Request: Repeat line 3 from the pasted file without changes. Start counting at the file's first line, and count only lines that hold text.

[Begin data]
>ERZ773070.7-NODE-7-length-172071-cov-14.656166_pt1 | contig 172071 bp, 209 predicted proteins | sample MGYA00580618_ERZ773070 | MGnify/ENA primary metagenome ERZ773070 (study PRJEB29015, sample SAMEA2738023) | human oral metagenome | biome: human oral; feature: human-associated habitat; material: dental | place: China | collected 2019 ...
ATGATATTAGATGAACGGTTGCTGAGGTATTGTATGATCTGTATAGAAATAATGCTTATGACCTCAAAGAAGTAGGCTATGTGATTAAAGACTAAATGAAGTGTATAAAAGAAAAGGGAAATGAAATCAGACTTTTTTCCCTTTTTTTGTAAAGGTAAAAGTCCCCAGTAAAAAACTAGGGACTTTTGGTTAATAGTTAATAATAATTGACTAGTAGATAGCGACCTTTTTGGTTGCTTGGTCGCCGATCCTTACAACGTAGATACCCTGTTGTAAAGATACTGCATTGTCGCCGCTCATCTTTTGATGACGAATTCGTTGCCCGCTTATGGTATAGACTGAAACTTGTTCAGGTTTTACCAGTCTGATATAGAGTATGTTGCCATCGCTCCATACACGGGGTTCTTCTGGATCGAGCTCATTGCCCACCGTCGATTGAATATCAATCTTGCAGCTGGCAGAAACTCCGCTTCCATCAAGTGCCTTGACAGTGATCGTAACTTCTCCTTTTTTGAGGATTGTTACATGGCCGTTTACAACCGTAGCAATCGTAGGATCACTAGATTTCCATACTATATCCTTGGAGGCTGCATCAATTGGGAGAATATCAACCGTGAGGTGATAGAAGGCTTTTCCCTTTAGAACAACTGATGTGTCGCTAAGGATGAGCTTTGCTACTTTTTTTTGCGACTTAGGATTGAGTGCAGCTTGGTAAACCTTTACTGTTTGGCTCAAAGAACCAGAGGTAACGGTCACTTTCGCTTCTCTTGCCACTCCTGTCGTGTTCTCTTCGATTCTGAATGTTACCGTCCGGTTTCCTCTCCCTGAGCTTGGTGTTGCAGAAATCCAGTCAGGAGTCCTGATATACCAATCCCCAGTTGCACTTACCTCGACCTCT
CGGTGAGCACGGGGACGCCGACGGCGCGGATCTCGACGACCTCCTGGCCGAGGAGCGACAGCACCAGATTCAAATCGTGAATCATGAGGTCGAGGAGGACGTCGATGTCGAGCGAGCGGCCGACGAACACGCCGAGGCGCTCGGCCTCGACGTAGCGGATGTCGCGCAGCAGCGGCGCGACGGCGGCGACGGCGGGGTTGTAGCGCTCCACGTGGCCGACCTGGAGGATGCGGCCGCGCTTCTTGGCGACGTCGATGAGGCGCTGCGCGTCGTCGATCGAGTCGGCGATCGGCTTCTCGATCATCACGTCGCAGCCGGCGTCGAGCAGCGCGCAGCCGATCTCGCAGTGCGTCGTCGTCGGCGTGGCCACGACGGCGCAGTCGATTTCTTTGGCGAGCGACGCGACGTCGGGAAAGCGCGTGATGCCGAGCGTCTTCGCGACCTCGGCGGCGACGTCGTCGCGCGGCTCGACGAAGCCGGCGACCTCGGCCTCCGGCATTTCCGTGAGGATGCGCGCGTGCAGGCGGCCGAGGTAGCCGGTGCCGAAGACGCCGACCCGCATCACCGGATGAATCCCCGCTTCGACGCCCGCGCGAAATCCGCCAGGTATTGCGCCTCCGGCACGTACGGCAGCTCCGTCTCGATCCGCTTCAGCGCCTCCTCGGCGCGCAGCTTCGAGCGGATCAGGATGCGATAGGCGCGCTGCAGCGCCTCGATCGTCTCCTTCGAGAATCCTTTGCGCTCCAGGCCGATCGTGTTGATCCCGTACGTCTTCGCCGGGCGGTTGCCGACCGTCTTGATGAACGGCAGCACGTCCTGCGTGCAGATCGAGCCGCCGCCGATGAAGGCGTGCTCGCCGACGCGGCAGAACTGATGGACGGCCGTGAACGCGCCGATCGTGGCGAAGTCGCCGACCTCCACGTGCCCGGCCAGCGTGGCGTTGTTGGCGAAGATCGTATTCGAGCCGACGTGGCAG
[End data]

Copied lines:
CGGTGAGCACGGGGACGCCGACGGCGCGGATCTCGACGACCTCCTGGCCGAGGAGCGACAGCACCAGATTCAAATCGTGAATCATGAGGTCGAGGAGGACGTCGATGTCGAGCGAGCGGCCGACGAACACGCCGAGGCGCTCGGCCTCGACGTAGCGGATGTCGCGCAGCAGCGGCGCGACGGCGGCGACGGCGGGGTTGTAGCGCTCCACGTGGCCGACCTGGAGGATGCGGCCGCGCTTCTTGGCGACGTCGATGAGGCGCTGCGCGTCGTCGATCGAGTCGGCGATCGGCTTCTCGATCATCACGTCGCAGCCGGCGTCGAGCAGCGCGCAGCCGATCTCGCAGTGCGTCGTCGTCGGCGTGGCCACGACGGCGCAGTCGATTTCTTTGGCGAGCGACGCGACGTCGGGAAAGCGCGTGATGCCGAGCGTCTTCGCGACCTCGGCGGCGACGTCGTCGCGCGGCTCGACGAAGCCGGCGACCTCGGCCTCCGGCATTTCCGTGAGGATGCGCGCGTGCAGGCGGCCGAGGTAGCCGGTGCCGAAGACGCCGACCCGCATCACCGGATGAATCCCCGCTTCGACGCCCGCGCGAAATCCGCCAGGTATTGCGCCTCCGGCACGTACGGCAGCTCCGTCTCGATCCGCTTCAGCGCCTCCTCGGCGCGCAGCTTCGAGCGGATCAGGATGCGATAGGCGCGCTGCAGCGCCTCGATCGTCTCCTTCGAGAATCCTTTGCGCTCCAGGCCGATCGTGTTGATCCCGTACGTCTTCGCCGGGCGGTTGCCGACCGTCTTGATGAACGGCAGCACGTCCTGCGTGCAGATCGAGCCGCCGCCGATGAAGGCGTGCTCGCCGACGCGGCAGAACTGATGGACGGCCGTGAACGCGCCGATCGTGGCGAAGTCGCCGACCTCCACGTGCCCGGCCAGCGTGGCGTTGTTGGCGAAGATCGTATTCGAGCCGACGTGGCAG